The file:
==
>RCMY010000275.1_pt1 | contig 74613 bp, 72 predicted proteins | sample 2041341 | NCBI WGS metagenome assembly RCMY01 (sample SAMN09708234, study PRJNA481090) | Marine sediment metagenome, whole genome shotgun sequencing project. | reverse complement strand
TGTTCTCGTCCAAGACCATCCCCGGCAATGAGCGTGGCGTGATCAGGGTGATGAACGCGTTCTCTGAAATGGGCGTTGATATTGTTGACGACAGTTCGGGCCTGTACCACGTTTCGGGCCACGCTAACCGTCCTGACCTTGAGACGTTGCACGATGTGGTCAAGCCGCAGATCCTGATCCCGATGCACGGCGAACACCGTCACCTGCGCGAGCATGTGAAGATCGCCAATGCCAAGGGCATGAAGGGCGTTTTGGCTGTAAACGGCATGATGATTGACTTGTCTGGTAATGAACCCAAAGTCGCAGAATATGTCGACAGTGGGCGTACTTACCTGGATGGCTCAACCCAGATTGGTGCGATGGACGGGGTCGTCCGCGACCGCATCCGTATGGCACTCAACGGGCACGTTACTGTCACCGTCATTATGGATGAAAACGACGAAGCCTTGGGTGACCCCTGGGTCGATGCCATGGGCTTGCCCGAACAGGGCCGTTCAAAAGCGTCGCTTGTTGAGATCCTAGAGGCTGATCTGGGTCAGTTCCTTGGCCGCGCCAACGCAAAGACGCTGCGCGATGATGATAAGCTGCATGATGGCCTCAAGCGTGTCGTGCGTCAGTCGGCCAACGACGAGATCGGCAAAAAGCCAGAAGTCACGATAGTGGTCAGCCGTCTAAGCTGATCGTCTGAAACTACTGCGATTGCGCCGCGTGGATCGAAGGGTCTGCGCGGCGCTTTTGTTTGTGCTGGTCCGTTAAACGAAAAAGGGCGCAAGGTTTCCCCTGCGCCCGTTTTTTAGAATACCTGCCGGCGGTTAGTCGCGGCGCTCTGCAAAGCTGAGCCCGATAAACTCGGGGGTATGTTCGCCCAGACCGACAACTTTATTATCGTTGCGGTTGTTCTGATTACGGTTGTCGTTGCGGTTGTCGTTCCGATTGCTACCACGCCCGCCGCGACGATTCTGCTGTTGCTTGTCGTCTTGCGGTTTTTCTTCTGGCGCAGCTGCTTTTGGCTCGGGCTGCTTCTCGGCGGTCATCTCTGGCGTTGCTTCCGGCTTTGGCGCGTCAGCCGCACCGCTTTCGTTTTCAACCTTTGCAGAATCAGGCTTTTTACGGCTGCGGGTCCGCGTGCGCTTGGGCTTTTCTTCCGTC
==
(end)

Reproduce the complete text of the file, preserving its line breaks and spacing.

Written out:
>RCMY010000275.1_pt1 | contig 74613 bp, 72 predicted proteins | sample 2041341 | NCBI WGS metagenome assembly RCMY01 (sample SAMN09708234, study PRJNA481090) | Marine sediment metagenome, whole genome shotgun sequencing project. | reverse complement strand
TGTTCTCGTCCAAGACCATCCCCGGCAATGAGCGTGGCGTGATCAGGGTGATGAACGCGTTCTCTGAAATGGGCGTTGATATTGTTGACGACAGTTCGGGCCTGTACCACGTTTCGGGCCACGCTAACCGTCCTGACCTTGAGACGTTGCACGATGTGGTCAAGCCGCAGATCCTGATCCCGATGCACGGCGAACACCGTCACCTGCGCGAGCATGTGAAGATCGCCAATGCCAAGGGCATGAAGGGCGTTTTGGCTGTAAACGGCATGATGATTGACTTGTCTGGTAATGAACCCAAAGTCGCAGAATATGTCGACAGTGGGCGTACTTACCTGGATGGCTCAACCCAGATTGGTGCGATGGACGGGGTCGTCCGCGACCGCATCCGTATGGCACTCAACGGGCACGTTACTGTCACCGTCATTATGGATGAAAACGACGAAGCCTTGGGTGACCCCTGGGTCGATGCCATGGGCTTGCCCGAACAGGGCCGTTCAAAAGCGTCGCTTGTTGAGATCCTAGAGGCTGATCTGGGTCAGTTCCTTGGCCGCGCCAACGCAAAGACGCTGCGCGATGATGATAAGCTGCATGATGGCCTCAAGCGTGTCGTGCGTCAGTCGGCCAACGACGAGATCGGCAAAAAGCCAGAAGTCACGATAGTGGTCAGCCGTCTAAGCTGATCGTCTGAAACTACTGCGATTGCGCCGCGTGGATCGAAGGGTCTGCGCGGCGCTTTTGTTTGTGCTGGTCCGTTAAACGAAAAAGGGCGCAAGGTTTCCCCTGCGCCCGTTTTTTAGAATACCTGCCGGCGGTTAGTCGCGGCGCTCTGCAAAGCTGAGCCCGATAAACTCGGGGGTATGTTCGCCCAGACCGACAACTTTATTATCGTTGCGGTTGTTCTGATTACGGTTGTCGTTGCGGTTGTCGTTCCGATTGCTACCACGCCCGCCGCGACGATTCTGCTGTTGCTTGTCGTCTTGCGGTTTTTCTTCTGGCGCAGCTGCTTTTGGCTCGGGCTGCTTCTCGGCGGTCATCTCTGGCGTTGCTTCCGGCTTTGGCGCGTCAGCCGCACCGCTTTCGTTTTCAACCTTTGCAGAATCAGGCTTTTTACGGCTGCGGGTCCGCGTGCGCTTGGGCTTTTCTTCCGTC